Marketing guru Seth Godin is a very smart guy – obviously. But one of his recent posts about nonprofits (“The Problem with Non”) is pretty far off base and might lead nonprofits into some wrongheaded actions.
Godin’s post starts out on solid ground when he notes that most nonprofits are averse to change. That’s undeniable, though certainly not a problem that’s limited to nonprofits. Senior Management typically fears unknown territory, particularly when it comes to communications and fundraising via technology. Whether managing a fundraising department for a nonprofit or an online marketing campaign for a Fortune 500 company, Senior Management tends to be comfortable with routines, formulas, metrics and what they know works.
Then Godin goes a step further and says that fear of taking risks is holding nonprofits back from growing their base and achieving their mission. I was actually still with him at this point, and I eagerly forged ahead into his piece. But then Godin started slamming nonprofits for their lack of success at using social media. That’s when it hit me, that Godin is wrong about how he defines success. Here’s why.
Godin asks, why aren’t nonprofits listed in the top 100 most followed on Twitter, especially since social networks don’t cost a dime? Is Godin really suggesting that nonprofits should try to compete against major celebrities on Twitter like Oprah who reaches millions of viewers every day with her talk show, magazine and website? Or compete against Ashton Kutcher, who graces the covers of major magazines and had his own TV show on MTV? Let’s not even discuss Ashton’s adoring fans all over the world.
In addition to competing against A-list celebrities and brands like CNN or Time Magazine that make up the top 100 people/brands on Twitter, is Twitter (or Facebook for that matter) even the right social network for every nonprofit? It’s shocking to hear, I know. But Geoff Livingston, who heads up Social Media at CRT/tanaka, agrees. In his “Gear up for Giving” series, Livingston said that nonprofits should not always take a traditional social media approach and jump on the Facebook and Twitter bandwagon -- or what he calls the “McDonalds” of social media -- but rather they should be more strategic, given their resources.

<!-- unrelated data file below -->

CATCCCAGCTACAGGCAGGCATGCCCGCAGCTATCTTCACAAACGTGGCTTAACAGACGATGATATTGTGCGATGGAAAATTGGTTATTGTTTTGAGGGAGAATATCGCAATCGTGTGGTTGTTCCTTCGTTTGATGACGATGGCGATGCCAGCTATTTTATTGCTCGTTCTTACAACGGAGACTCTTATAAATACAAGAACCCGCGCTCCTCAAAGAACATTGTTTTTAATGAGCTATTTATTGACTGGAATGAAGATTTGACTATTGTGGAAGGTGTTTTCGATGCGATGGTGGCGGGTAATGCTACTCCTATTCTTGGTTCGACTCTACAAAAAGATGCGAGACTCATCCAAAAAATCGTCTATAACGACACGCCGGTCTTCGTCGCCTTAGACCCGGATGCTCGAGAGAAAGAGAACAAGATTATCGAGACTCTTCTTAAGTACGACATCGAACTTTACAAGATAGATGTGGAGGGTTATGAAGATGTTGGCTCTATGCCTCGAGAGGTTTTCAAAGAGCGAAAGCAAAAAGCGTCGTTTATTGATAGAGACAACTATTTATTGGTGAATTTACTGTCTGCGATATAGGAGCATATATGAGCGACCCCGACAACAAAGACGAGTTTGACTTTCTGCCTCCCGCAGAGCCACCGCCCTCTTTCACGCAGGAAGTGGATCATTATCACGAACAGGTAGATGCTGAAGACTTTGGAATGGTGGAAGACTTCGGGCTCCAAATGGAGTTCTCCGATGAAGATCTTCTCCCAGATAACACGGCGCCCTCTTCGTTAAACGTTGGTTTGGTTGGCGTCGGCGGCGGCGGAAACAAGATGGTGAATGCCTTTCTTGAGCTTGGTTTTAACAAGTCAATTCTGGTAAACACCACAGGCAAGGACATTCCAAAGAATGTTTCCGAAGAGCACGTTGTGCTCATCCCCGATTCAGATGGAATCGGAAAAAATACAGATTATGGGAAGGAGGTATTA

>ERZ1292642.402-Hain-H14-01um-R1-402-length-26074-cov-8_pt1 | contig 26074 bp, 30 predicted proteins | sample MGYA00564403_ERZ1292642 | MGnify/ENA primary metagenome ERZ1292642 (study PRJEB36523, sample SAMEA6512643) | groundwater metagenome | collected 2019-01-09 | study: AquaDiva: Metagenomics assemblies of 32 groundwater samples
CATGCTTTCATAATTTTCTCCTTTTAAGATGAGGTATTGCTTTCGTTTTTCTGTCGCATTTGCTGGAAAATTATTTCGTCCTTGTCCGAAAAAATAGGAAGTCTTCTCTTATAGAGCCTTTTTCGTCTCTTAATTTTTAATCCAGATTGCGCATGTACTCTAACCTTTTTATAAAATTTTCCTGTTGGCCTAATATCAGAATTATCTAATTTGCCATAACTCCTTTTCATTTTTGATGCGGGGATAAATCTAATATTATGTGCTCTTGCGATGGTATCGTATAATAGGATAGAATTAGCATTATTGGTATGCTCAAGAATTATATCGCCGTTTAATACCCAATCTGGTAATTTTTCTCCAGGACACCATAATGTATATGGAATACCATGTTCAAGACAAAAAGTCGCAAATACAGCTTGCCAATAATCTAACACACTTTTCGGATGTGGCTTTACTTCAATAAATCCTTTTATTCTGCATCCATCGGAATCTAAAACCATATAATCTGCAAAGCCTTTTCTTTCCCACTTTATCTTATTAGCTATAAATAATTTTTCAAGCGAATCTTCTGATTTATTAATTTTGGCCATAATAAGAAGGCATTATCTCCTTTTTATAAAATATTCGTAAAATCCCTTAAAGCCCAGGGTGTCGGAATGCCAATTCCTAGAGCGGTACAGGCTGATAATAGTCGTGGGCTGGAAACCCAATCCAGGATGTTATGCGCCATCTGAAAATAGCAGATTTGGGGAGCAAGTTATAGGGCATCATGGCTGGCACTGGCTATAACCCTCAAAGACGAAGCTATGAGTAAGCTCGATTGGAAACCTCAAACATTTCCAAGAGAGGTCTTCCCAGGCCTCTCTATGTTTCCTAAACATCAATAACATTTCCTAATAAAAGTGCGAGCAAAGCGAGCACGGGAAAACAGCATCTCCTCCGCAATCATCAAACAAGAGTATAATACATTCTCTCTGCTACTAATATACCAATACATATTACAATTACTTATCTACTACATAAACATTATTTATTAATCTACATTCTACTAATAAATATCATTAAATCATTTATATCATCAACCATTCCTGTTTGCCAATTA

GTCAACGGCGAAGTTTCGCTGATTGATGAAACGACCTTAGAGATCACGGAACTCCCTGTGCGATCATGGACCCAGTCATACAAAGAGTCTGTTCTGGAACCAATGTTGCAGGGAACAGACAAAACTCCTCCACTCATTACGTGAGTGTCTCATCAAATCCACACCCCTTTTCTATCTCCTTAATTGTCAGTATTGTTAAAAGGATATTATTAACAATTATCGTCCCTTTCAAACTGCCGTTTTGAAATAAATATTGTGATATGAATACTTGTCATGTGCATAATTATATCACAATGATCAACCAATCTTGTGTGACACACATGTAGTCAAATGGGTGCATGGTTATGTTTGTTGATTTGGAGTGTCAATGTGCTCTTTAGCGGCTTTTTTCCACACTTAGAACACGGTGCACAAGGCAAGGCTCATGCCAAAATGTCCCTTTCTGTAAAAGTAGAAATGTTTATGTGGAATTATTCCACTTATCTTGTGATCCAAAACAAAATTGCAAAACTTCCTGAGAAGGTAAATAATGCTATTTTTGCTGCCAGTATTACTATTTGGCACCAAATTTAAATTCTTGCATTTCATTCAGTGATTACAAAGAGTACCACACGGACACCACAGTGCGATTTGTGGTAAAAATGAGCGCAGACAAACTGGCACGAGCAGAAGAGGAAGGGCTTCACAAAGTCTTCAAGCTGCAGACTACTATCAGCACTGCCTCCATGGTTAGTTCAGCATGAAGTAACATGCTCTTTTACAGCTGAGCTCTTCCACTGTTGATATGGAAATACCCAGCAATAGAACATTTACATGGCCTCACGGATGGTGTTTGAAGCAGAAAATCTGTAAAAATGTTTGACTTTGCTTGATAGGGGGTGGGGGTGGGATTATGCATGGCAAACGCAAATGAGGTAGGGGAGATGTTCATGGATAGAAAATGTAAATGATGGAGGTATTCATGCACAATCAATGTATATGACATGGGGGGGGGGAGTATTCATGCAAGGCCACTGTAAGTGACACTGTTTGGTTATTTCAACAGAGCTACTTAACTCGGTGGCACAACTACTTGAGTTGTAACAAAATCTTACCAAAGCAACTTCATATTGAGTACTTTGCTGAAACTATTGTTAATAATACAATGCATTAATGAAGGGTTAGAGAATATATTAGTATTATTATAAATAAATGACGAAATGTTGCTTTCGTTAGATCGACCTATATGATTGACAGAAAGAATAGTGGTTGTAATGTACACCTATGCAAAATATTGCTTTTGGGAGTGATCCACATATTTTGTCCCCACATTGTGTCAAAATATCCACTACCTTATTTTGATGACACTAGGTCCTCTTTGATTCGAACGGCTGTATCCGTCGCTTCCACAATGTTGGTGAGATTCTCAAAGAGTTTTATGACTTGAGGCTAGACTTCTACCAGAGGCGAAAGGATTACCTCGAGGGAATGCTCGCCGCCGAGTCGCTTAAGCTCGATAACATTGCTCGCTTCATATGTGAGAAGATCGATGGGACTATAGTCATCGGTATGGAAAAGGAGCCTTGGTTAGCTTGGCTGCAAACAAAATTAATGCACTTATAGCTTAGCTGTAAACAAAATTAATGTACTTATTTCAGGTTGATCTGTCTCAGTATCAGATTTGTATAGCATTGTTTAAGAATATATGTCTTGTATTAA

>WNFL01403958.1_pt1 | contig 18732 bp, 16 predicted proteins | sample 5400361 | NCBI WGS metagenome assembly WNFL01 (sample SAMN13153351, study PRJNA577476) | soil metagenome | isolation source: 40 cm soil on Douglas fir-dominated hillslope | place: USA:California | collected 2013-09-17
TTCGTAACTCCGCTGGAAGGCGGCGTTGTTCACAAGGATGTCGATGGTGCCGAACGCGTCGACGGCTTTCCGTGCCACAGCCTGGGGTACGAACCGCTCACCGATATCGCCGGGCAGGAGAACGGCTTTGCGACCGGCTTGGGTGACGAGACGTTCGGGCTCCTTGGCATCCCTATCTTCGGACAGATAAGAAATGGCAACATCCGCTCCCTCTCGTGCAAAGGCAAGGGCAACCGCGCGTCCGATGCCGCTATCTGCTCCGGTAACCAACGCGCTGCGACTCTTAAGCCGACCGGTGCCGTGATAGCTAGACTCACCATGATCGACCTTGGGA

The very first question nonprofits need to answer is what are you trying to communicate about your mission? What are your goals? Depending on your audience, your members or potential members could be more active on niche communities that people have set up on Ning or other social networks, said Livingston. Furthermore, there is a lot of noise on Twitter and Facebook, which can make it even more challenging for a nonprofit with limited resources to truly get their message out. In short, using Twitter’s top 100 followers as a metric for success just sets up nonprofits for failure and frustration.
Consider also that, whereas social networks are technically free to join, staff time equals money. Most nonprofits don’t have the luxury of hiring social media staff or consultants to manage their online brand and social networking. Since nonprofit staffs have limited resources and wear many hats, I advise organizations to select a couple of social networks to have a presence on, then listen, follow and engage.
Finally Godin mentions great organizations like Charity:Water as an example of a nonprofit that has raised millions of dollars and helped many people by embracing social media. But it’s actually not that simple, as I learned by checking Charity:Water’s website and annual report. For example, while it’s true that Charity:Water raised $5.5 million dollars in contributions last year, it was not raised via social media. Rather, Charity:Water’s Founder, Scott Harrison, has tirelessly used his savvy marketing background in the entertainment and fashion industry to connect with celebrities such as Adrian Grenier of Entourage and Model Jessica Stam to participate in high profile fundraisers sponsored by Elle and Nautica, and to launch strong cause marketing campaigns. According to Charity:Water’s press kit, in 2008, Sax Fifth Avenue raised $540K during an in-store event, and retailer Brighton raised $740K through a jewelry line, employee and customer donations.
Harrison has also used his organization’s own email list to encourage people to donate their birthday money as part of their September Campaign and/or by holding friend-raising drives (using the nifty friend-raising tool that Charity:Water had built) outside of Facebook. Last year, Charity Water’s September Campaign raised over $1 million dollars. This year they have raised $300K+ to date, according to their website.
In 2009, Charity:Water has raised over $650K via social media, said Harrison. Approximately $250K was raised through the groundbreaking Twestival event conceived by fans of the organization, which brought together Twitter communities from all over the world for fun parties in February 2009. Charity:Water has probably been the most successful organization to raise money via social media this year but they are certainly not raising millions from it.
While nonprofits definitely need to embrace change and adapt to the ever-changing world of tech and communications if they want to continue to grow and dare I say exist in ten years, they need to do it strategically. They also need to set realistic benchmarks, measure data and have tangible outcomes. Just touting millions of fans on Facebook or Twitter doesn’t mean you are changing the world.
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